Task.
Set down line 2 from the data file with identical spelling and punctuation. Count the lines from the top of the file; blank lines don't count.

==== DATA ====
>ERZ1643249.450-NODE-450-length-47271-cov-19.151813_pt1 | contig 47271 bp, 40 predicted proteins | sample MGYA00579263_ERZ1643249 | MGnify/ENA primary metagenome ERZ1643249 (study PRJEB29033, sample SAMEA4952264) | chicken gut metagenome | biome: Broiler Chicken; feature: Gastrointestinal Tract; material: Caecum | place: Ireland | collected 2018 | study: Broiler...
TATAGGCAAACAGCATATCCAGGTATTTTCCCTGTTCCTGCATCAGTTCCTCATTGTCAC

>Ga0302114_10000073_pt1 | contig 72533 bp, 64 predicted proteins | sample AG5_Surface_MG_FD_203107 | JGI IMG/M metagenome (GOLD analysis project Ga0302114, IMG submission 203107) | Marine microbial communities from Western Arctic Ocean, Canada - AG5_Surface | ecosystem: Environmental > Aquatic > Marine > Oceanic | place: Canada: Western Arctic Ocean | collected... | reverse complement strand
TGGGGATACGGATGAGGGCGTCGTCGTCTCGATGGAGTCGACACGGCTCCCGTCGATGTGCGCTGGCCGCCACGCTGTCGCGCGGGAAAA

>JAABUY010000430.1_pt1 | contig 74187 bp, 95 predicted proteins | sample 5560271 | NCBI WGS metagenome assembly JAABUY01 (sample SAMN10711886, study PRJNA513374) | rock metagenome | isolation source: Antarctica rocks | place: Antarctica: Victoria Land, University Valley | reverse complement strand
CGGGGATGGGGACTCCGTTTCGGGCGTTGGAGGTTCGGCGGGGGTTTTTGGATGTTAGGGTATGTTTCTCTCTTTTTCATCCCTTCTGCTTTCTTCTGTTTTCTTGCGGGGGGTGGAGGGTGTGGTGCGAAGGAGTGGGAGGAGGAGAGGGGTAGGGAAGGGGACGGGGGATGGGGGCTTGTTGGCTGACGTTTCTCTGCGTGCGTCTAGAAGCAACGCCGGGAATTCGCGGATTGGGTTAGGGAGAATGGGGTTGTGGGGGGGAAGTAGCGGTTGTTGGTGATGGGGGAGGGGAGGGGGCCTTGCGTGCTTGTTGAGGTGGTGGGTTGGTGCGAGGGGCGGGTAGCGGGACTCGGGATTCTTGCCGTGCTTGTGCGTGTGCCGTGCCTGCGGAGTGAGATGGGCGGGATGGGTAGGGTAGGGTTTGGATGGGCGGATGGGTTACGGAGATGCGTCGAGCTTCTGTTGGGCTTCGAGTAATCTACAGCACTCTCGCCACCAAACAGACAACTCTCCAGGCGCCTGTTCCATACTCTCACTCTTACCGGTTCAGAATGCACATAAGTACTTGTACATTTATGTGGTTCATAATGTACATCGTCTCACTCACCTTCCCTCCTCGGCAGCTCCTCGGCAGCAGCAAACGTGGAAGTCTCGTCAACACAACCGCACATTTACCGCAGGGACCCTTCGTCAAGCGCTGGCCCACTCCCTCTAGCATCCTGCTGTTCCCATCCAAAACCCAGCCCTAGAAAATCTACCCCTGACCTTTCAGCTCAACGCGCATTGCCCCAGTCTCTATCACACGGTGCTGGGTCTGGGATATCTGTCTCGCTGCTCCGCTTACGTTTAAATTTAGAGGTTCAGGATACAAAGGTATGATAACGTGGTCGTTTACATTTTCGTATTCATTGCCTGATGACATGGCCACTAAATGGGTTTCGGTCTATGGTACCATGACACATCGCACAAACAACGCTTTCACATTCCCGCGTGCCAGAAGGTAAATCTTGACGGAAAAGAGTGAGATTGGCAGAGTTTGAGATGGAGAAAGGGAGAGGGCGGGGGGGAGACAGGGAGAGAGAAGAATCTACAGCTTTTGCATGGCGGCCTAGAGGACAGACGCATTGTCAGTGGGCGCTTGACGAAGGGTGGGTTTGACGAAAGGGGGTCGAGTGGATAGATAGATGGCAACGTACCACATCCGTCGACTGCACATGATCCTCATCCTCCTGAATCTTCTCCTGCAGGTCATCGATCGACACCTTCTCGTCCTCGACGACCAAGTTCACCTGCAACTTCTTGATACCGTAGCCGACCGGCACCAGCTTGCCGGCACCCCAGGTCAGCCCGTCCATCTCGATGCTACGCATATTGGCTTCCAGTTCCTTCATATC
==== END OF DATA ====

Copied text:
TATAGGCAAACAGCATATCCAGGTATTTTCCCTGTTCCTGCATCAGTTCCTCATTGTCAC